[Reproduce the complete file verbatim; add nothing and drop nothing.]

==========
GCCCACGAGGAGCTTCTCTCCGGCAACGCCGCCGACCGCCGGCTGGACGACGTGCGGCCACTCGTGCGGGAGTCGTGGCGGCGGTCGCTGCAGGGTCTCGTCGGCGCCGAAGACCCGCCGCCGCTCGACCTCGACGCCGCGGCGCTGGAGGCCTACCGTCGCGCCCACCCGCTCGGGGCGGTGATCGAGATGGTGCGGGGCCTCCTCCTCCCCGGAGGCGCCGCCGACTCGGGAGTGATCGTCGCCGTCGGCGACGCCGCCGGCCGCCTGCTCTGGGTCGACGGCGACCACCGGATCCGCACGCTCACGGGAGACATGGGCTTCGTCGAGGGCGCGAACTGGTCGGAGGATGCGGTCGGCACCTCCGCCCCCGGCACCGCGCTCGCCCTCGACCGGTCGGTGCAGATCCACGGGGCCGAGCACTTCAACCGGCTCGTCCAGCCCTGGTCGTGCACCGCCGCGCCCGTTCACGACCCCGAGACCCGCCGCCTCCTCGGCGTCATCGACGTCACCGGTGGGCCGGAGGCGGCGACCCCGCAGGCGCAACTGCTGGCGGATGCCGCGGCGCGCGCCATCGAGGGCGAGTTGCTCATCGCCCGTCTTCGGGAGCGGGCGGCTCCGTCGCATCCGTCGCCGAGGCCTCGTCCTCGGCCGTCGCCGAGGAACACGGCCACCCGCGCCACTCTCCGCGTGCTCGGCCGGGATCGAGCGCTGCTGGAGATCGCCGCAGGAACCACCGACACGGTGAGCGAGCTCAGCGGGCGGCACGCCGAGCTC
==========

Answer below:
GCCCACGAGGAGCTTCTCTCCGGCAACGCCGCCGACCGCCGGCTGGACGACGTGCGGCCACTCGTGCGGGAGTCGTGGCGGCGGTCGCTGCAGGGTCTCGTCGGCGCCGAAGACCCGCCGCCGCTCGACCTCGACGCCGCGGCGCTGGAGGCCTACCGTCGCGCCCACCCGCTCGGGGCGGTGATCGAGATGGTGCGGGGCCTCCTCCTCCCCGGAGGCGCCGCCGACTCGGGAGTGATCGTCGCCGTCGGCGACGCCGCCGGCCGCCTGCTCTGGGTCGACGGCGACCACCGGATCCGCACGCTCACGGGAGACATGGGCTTCGTCGAGGGCGCGAACTGGTCGGAGGATGCGGTCGGCACCTCCGCCCCCGGCACCGCGCTCGCCCTCGACCGGTCGGTGCAGATCCACGGGGCCGAGCACTTCAACCGGCTCGTCCAGCCCTGGTCGTGCACCGCCGCGCCCGTTCACGACCCCGAGACCCGCCGCCTCCTCGGCGTCATCGACGTCACCGGTGGGCCGGAGGCGGCGACCCCGCAGGCGCAACTGCTGGCGGATGCCGCGGCGCGCGCCATCGAGGGCGAGTTGCTCATCGCCCGTCTTCGGGAGCGGGCGGCTCCGTCGCATCCGTCGCCGAGGCCTCGTCCTCGGCCGTCGCCGAGGAACACGGCCACCCGCGCCACTCTCCGCGTGCTCGGCCGGGATCGAGCGCTGCTGGAGATCGCCGCAGGAACCACCGACACGGTGAGCGAGCTCAGCGGGCGGCACGCCGAGCTC